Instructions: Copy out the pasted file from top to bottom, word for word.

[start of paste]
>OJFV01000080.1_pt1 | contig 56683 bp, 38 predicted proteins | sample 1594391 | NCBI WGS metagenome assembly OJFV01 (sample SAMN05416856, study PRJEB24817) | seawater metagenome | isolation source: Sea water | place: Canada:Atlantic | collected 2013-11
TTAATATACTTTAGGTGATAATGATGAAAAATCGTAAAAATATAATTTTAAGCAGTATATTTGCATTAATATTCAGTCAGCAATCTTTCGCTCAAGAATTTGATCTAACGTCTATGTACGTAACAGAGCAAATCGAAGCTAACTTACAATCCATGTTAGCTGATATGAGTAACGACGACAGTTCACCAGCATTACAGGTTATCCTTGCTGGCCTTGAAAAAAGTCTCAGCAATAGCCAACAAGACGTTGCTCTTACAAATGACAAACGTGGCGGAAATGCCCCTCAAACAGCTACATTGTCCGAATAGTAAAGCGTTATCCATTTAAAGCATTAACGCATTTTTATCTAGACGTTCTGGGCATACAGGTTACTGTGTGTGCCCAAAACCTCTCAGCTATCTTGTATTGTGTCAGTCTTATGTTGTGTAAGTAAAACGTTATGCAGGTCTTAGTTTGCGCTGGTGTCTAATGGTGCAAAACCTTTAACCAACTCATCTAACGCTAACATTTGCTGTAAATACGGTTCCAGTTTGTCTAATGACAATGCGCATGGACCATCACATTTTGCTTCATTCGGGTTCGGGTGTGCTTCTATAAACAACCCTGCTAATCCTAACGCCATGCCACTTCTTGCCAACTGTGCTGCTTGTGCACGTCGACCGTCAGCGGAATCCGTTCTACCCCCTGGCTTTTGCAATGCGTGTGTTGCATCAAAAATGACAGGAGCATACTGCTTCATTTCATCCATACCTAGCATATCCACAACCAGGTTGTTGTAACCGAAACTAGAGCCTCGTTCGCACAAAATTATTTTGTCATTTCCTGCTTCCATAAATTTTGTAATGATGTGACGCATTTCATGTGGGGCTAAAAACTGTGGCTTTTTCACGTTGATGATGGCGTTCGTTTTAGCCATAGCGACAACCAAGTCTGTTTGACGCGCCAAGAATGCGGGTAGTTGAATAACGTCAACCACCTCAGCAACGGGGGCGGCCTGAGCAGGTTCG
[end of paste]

>OJFV01000080.1_pt1 | contig 56683 bp, 38 predicted proteins | sample 1594391 | NCBI WGS metagenome assembly OJFV01 (sample SAMN05416856, study PRJEB24817) | seawater metagenome | isolation source: Sea water | place: Canada:Atlantic | collected 2013-11
TTAATATACTTTAGGTGATAATGATGAAAAATCGTAAAAATATAATTTTAAGCAGTATATTTGCATTAATATTCAGTCAGCAATCTTTCGCTCAAGAATTTGATCTAACGTCTATGTACGTAACAGAGCAAATCGAAGCTAACTTACAATCCATGTTAGCTGATATGAGTAACGACGACAGTTCACCAGCATTACAGGTTATCCTTGCTGGCCTTGAAAAAAGTCTCAGCAATAGCCAACAAGACGTTGCTCTTACAAATGACAAACGTGGCGGAAATGCCCCTCAAACAGCTACATTGTCCGAATAGTAAAGCGTTATCCATTTAAAGCATTAACGCATTTTTATCTAGACGTTCTGGGCATACAGGTTACTGTGTGTGCCCAAAACCTCTCAGCTATCTTGTATTGTGTCAGTCTTATGTTGTGTAAGTAAAACGTTATGCAGGTCTTAGTTTGCGCTGGTGTCTAATGGTGCAAAACCTTTAACCAACTCATCTAACGCTAACATTTGCTGTAAATACGGTTCCAGTTTGTCTAATGACAATGCGCATGGACCATCACATTTTGCTTCATTCGGGTTCGGGTGTGCTTCTATAAACAACCCTGCTAATCCTAACGCCATGCCACTTCTTGCCAACTGTGCTGCTTGTGCACGTCGACCGTCAGCGGAATCCGTTCTACCCCCTGGCTTTTGCAATGCGTGTGTTGCATCAAAAATGACAGGAGCATACTGCTTCATTTCATCCATACCTAGCATATCCACAACCAGGTTGTTGTAACCGAAACTAGAGCCTCGTTCGCACAAAATTATTTTGTCATTTCCTGCTTCCATAAATTTTGTAATGATGTGACGCATTTCATGTGGGGCTAAAAACTGTGGCTTTTTCACGTTGATGATGGCGTTCGTTTTAGCCATAGCGACAACCAAGTCTGTTTGACGCGCCAAGAATGCGGGTAGTTGAATAACGTCAACCACCTCAGCAACGGGGGCGGCCTGAGCAGGTTCG